Let nobody think that the firmament or the lights or the great beasts represent different gods, and that they have some kind of power that stands on its own! It was the one God who made them all! In this spirit, Chazal also said (R. Yochanan, Bereishit Rabba 3:11): "The angels were created on the second day."[6] Let nobody say that God had partners in the creation of the world! The one God created the world; He had no partners – not gods, not angels, not the great lights, and not even the righteous!
 
It is important to note that in the continuation of verse 1, the primal "heaven" (shamayim) is not connected to water. It is not the "firmament heaven" (= the atmosphere) of the second and fifth day. Rather, this term denotes the entirety of the universe (as explained by the Ramban) – infinite expanses and their worlds, the material universe and the spiritual worlds. The words "sham" and "shamayim" derive from the same root – all the expanses, all that is "there" is called "shamayim." This is also how the term was understood by the Vilna Gaon in his Aderet Eliyahu, and so I also heard from my revered teacher, R. Tzvi Yehuda Kook.
 
The phrase "tohu va-vohu" created enormous difficulty. Already in the days of Chazal there were heretics who explained the phrase to mean that something existed even before the creation. But the word haya in Scripture, in all its conjugations, is a dynamic, and not a static, verb. "Yehi or" means, "Let there be light"; "Yehi raki'a" means, "Let there be a firmament"; "Va-yehi khen" means, "they were formed and made precisely in this manner."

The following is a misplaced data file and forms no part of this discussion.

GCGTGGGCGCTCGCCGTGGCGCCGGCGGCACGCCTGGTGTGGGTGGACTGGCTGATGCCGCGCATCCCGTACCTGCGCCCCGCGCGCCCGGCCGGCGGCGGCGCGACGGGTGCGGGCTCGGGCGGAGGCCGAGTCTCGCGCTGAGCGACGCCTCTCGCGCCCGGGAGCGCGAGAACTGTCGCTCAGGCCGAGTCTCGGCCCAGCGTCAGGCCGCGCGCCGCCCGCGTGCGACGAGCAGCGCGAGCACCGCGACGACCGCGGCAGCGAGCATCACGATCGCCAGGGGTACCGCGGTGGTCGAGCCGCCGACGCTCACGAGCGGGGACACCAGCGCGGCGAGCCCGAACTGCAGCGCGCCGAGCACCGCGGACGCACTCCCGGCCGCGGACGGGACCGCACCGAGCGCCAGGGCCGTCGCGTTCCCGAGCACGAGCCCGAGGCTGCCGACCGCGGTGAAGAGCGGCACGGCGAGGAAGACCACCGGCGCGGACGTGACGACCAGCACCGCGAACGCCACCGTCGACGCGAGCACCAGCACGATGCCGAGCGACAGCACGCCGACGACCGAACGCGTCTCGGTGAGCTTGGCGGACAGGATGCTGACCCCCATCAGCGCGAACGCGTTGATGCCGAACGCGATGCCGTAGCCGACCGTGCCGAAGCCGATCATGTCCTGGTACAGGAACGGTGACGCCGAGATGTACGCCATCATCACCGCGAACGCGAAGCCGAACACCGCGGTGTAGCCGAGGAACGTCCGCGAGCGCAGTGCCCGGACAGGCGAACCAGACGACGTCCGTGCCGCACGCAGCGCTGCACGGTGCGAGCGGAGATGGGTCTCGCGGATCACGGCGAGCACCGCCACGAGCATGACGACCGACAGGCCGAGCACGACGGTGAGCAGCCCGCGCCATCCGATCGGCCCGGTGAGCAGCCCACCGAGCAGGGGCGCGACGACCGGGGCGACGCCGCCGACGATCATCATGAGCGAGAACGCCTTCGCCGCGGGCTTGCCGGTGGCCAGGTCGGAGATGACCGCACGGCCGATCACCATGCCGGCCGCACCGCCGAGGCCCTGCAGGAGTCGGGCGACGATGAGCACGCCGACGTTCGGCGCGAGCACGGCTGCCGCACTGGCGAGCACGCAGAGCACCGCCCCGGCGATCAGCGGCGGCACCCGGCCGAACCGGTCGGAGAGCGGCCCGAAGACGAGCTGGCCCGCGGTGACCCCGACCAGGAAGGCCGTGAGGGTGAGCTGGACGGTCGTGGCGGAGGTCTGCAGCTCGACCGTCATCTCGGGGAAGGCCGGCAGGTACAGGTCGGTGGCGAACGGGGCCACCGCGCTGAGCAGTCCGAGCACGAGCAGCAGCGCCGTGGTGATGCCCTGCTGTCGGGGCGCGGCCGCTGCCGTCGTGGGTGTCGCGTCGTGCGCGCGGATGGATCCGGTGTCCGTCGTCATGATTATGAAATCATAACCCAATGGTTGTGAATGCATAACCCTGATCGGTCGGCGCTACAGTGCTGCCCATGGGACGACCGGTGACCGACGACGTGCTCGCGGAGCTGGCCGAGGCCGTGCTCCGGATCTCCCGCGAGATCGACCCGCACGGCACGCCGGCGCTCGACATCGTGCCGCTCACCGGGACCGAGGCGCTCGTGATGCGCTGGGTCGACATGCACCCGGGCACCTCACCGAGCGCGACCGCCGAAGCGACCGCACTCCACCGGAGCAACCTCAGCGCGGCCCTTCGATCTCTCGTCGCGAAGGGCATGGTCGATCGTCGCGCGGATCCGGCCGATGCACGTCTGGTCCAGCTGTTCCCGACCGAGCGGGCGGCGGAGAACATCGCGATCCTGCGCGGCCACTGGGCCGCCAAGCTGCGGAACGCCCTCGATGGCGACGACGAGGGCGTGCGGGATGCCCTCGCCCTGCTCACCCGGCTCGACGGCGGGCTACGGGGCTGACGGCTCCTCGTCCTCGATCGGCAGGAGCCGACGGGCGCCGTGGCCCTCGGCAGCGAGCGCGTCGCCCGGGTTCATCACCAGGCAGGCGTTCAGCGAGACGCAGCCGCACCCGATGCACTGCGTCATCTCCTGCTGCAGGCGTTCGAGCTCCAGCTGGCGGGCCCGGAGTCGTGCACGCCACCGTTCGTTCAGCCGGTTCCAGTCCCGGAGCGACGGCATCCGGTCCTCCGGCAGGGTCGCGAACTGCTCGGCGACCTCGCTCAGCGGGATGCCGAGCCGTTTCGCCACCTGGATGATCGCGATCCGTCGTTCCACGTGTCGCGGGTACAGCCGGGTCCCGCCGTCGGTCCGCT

In modern Hebrew, these words cannot be used in a dynamic sense, because (already in Rabbinic Hebrew, under the influence of Aramaic) le-heyot means "to be." But in the Torah, it means "to become," as well as "to appear" and "to spread."[7]
 
Therefore, the meaning of "ve-ha-aretz hayeta" is, "and the earth became" – and (according to the Rambam) it first became "tohu," and afterwards it became "bohu," and after that it became "darkness," and after that "the spirit of God hovered over the waters." According to the Ramban, "tohu va-vohu" are two different stages in creation, and the verse describes a process.
 
The first thing that was created was light. Creation began not with the sun, the moon, or the stars, but with the primal light! The gemara in Chagiga (12a) states: "With the light that God created on the first day, one could see from one end of the world to the other." This definition accords amazingly with our current scientific understanding – the universe was created with an explosion of primal light, and it expands by the power of that primal explosion. It is precisely in our time that we are able to observe and prove the expansion of the universe (the moving apart of the galaxies) "from one end of the world to the other," such that the explosion of light defines the universe and its expanding boundaries.[8]